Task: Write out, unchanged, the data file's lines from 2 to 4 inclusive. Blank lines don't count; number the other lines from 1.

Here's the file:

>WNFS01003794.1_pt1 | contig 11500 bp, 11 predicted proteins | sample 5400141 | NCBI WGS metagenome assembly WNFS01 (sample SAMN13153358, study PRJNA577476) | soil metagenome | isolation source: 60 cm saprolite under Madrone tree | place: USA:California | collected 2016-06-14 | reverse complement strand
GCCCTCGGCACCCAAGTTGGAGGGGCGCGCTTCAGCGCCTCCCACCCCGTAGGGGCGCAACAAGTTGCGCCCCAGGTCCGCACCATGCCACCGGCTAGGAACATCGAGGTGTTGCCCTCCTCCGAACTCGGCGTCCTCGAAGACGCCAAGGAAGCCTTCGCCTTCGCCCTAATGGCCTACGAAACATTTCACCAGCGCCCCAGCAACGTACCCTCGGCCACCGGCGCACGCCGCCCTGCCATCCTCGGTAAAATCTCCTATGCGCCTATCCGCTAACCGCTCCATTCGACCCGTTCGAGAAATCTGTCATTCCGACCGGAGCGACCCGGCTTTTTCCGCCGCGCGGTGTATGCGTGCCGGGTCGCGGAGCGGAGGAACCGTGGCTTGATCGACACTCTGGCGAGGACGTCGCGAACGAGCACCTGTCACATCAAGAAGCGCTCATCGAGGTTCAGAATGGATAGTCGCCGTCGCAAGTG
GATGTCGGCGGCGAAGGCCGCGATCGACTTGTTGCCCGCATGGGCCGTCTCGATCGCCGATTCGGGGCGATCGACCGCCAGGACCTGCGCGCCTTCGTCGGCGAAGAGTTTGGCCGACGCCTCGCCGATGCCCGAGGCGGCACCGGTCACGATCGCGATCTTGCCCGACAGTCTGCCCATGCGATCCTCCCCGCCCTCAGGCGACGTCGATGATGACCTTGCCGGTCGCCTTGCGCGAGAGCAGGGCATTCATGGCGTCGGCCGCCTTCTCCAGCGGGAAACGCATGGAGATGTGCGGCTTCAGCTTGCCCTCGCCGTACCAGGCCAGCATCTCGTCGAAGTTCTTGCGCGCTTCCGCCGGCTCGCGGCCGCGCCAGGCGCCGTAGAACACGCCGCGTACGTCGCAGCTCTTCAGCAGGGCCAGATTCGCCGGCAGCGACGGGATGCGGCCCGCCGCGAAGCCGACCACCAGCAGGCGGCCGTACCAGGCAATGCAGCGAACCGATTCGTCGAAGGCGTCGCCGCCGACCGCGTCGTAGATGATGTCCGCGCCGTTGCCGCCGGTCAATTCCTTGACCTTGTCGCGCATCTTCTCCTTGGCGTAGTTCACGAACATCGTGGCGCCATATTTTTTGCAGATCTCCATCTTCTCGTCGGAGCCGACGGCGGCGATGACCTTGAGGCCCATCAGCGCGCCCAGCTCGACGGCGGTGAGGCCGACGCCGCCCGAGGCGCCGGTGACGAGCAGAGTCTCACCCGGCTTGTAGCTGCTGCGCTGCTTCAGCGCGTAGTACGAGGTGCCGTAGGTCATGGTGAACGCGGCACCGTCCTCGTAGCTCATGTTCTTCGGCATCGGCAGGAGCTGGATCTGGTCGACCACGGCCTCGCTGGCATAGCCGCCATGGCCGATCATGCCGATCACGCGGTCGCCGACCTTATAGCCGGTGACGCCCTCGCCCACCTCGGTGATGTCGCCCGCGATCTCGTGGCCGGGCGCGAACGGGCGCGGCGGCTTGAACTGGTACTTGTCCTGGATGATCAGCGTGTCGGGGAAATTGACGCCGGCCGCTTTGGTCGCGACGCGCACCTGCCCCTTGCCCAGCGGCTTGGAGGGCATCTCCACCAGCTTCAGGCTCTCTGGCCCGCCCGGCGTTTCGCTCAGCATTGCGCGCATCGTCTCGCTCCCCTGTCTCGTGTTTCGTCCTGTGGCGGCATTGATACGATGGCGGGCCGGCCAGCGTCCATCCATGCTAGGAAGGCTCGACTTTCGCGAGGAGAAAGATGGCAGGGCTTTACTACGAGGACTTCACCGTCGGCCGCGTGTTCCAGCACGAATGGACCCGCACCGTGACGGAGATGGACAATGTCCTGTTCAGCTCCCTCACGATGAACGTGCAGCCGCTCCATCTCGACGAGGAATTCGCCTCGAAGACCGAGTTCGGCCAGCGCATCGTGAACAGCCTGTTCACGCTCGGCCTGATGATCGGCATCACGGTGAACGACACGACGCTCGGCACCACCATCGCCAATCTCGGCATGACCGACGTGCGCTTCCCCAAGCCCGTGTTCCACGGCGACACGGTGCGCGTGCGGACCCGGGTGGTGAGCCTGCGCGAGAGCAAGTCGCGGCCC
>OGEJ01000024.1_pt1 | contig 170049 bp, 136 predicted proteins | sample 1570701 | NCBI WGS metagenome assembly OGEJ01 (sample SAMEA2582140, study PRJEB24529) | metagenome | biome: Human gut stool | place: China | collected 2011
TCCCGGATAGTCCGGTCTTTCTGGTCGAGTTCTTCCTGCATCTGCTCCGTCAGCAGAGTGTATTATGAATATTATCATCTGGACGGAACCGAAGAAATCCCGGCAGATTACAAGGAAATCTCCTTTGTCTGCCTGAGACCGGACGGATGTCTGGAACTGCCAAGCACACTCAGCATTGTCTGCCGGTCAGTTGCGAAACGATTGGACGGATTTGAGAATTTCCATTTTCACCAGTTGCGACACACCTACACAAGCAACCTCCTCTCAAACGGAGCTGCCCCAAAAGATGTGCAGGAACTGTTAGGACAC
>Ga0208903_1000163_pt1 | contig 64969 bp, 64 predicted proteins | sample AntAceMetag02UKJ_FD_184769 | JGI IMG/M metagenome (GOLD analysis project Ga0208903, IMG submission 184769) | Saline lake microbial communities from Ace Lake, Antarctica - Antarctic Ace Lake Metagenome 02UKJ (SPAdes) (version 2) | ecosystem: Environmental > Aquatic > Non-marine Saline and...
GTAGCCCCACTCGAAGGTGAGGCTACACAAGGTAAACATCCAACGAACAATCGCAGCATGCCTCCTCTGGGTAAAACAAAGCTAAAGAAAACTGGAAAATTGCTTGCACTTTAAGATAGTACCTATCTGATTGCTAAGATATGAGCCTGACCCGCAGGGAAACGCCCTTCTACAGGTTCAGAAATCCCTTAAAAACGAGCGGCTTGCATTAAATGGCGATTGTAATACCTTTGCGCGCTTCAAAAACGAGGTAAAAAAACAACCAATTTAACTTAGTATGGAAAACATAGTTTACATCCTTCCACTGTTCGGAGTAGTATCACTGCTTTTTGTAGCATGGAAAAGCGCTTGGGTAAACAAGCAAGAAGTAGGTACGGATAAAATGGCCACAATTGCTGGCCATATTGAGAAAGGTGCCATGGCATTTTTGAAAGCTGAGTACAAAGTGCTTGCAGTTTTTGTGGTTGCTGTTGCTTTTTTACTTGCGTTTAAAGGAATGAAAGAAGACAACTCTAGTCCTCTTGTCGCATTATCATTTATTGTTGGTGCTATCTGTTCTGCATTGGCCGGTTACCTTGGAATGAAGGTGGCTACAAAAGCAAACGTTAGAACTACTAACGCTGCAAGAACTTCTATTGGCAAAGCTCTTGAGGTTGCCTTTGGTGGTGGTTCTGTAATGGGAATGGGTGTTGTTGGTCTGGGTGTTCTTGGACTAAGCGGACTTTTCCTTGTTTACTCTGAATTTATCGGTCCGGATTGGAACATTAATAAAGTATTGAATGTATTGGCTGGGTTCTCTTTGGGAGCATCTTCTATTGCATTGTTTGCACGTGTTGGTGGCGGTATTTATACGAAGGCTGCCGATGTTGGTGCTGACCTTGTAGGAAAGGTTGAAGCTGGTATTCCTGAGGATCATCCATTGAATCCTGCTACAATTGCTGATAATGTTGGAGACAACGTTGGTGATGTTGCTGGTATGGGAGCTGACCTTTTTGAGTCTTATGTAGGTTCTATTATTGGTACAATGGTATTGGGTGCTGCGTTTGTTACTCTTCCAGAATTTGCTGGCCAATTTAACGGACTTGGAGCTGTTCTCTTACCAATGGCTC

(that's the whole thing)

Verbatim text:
GCCCTCGGCACCCAAGTTGGAGGGGCGCGCTTCAGCGCCTCCCACCCCGTAGGGGCGCAACAAGTTGCGCCCCAGGTCCGCACCATGCCACCGGCTAGGAACATCGAGGTGTTGCCCTCCTCCGAACTCGGCGTCCTCGAAGACGCCAAGGAAGCCTTCGCCTTCGCCCTAATGGCCTACGAAACATTTCACCAGCGCCCCAGCAACGTACCCTCGGCCACCGGCGCACGCCGCCCTGCCATCCTCGGTAAAATCTCCTATGCGCCTATCCGCTAACCGCTCCATTCGACCCGTTCGAGAAATCTGTCATTCCGACCGGAGCGACCCGGCTTTTTCCGCCGCGCGGTGTATGCGTGCCGGGTCGCGGAGCGGAGGAACCGTGGCTTGATCGACACTCTGGCGAGGACGTCGCGAACGAGCACCTGTCACATCAAGAAGCGCTCATCGAGGTTCAGAATGGATAGTCGCCGTCGCAAGTG
GATGTCGGCGGCGAAGGCCGCGATCGACTTGTTGCCCGCATGGGCCGTCTCGATCGCCGATTCGGGGCGATCGACCGCCAGGACCTGCGCGCCTTCGTCGGCGAAGAGTTTGGCCGACGCCTCGCCGATGCCCGAGGCGGCACCGGTCACGATCGCGATCTTGCCCGACAGTCTGCCCATGCGATCCTCCCCGCCCTCAGGCGACGTCGATGATGACCTTGCCGGTCGCCTTGCGCGAGAGCAGGGCATTCATGGCGTCGGCCGCCTTCTCCAGCGGGAAACGCATGGAGATGTGCGGCTTCAGCTTGCCCTCGCCGTACCAGGCCAGCATCTCGTCGAAGTTCTTGCGCGCTTCCGCCGGCTCGCGGCCGCGCCAGGCGCCGTAGAACACGCCGCGTACGTCGCAGCTCTTCAGCAGGGCCAGATTCGCCGGCAGCGACGGGATGCGGCCCGCCGCGAAGCCGACCACCAGCAGGCGGCCGTACCAGGCAATGCAGCGAACCGATTCGTCGAAGGCGTCGCCGCCGACCGCGTCGTAGATGATGTCCGCGCCGTTGCCGCCGGTCAATTCCTTGACCTTGTCGCGCATCTTCTCCTTGGCGTAGTTCACGAACATCGTGGCGCCATATTTTTTGCAGATCTCCATCTTCTCGTCGGAGCCGACGGCGGCGATGACCTTGAGGCCCATCAGCGCGCCCAGCTCGACGGCGGTGAGGCCGACGCCGCCCGAGGCGCCGGTGACGAGCAGAGTCTCACCCGGCTTGTAGCTGCTGCGCTGCTTCAGCGCGTAGTACGAGGTGCCGTAGGTCATGGTGAACGCGGCACCGTCCTCGTAGCTCATGTTCTTCGGCATCGGCAGGAGCTGGATCTGGTCGACCACGGCCTCGCTGGCATAGCCGCCATGGCCGATCATGCCGATCACGCGGTCGCCGACCTTATAGCCGGTGACGCCCTCGCCCACCTCGGTGATGTCGCCCGCGATCTCGTGGCCGGGCGCGAACGGGCGCGGCGGCTTGAACTGGTACTTGTCCTGGATGATCAGCGTGTCGGGGAAATTGACGCCGGCCGCTTTGGTCGCGACGCGCACCTGCCCCTTGCCCAGCGGCTTGGAGGGCATCTCCACCAGCTTCAGGCTCTCTGGCCCGCCCGGCGTTTCGCTCAGCATTGCGCGCATCGTCTCGCTCCCCTGTCTCGTGTTTCGTCCTGTGGCGGCATTGATACGATGGCGGGCCGGCCAGCGTCCATCCATGCTAGGAAGGCTCGACTTTCGCGAGGAGAAAGATGGCAGGGCTTTACTACGAGGACTTCACCGTCGGCCGCGTGTTCCAGCACGAATGGACCCGCACCGTGACGGAGATGGACAATGTCCTGTTCAGCTCCCTCACGATGAACGTGCAGCCGCTCCATCTCGACGAGGAATTCGCCTCGAAGACCGAGTTCGGCCAGCGCATCGTGAACAGCCTGTTCACGCTCGGCCTGATGATCGGCATCACGGTGAACGACACGACGCTCGGCACCACCATCGCCAATCTCGGCATGACCGACGTGCGCTTCCCCAAGCCCGTGTTCCACGGCGACACGGTGCGCGTGCGGACCCGGGTGGTGAGCCTGCGCGAGAGCAAGTCGCGGCCC
>OGEJ01000024.1_pt1 | contig 170049 bp, 136 predicted proteins | sample 1570701 | NCBI WGS metagenome assembly OGEJ01 (sample SAMEA2582140, study PRJEB24529) | metagenome | biome: Human gut stool | place: China | collected 2011